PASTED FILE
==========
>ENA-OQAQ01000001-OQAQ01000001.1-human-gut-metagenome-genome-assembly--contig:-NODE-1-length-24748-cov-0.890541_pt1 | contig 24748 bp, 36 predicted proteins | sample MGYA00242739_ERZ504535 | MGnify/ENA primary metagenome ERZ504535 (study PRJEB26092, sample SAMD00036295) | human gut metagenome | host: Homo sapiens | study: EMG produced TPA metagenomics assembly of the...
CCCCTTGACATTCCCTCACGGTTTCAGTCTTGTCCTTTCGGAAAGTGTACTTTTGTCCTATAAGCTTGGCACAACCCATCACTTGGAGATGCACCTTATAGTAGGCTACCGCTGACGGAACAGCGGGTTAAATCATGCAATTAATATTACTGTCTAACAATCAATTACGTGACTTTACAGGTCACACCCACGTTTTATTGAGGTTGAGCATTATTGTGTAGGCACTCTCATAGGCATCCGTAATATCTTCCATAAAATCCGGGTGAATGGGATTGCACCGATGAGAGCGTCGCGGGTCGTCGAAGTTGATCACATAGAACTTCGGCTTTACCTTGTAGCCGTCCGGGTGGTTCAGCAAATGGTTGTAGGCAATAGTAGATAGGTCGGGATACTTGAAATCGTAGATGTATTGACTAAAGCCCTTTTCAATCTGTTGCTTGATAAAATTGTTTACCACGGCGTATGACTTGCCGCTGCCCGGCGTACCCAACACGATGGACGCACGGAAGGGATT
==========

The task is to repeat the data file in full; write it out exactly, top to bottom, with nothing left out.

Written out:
>ENA-OQAQ01000001-OQAQ01000001.1-human-gut-metagenome-genome-assembly--contig:-NODE-1-length-24748-cov-0.890541_pt1 | contig 24748 bp, 36 predicted proteins | sample MGYA00242739_ERZ504535 | MGnify/ENA primary metagenome ERZ504535 (study PRJEB26092, sample SAMD00036295) | human gut metagenome | host: Homo sapiens | study: EMG produced TPA metagenomics assembly of the...
CCCCTTGACATTCCCTCACGGTTTCAGTCTTGTCCTTTCGGAAAGTGTACTTTTGTCCTATAAGCTTGGCACAACCCATCACTTGGAGATGCACCTTATAGTAGGCTACCGCTGACGGAACAGCGGGTTAAATCATGCAATTAATATTACTGTCTAACAATCAATTACGTGACTTTACAGGTCACACCCACGTTTTATTGAGGTTGAGCATTATTGTGTAGGCACTCTCATAGGCATCCGTAATATCTTCCATAAAATCCGGGTGAATGGGATTGCACCGATGAGAGCGTCGCGGGTCGTCGAAGTTGATCACATAGAACTTCGGCTTTACCTTGTAGCCGTCCGGGTGGTTCAGCAAATGGTTGTAGGCAATAGTAGATAGGTCGGGATACTTGAAATCGTAGATGTATTGACTAAAGCCCTTTTCAATCTGTTGCTTGATAAAATTGTTTACCACGGCGTATGACTTGCCGCTGCCCGGCGTACCCAACACGATGGACGCACGGAAGGGATT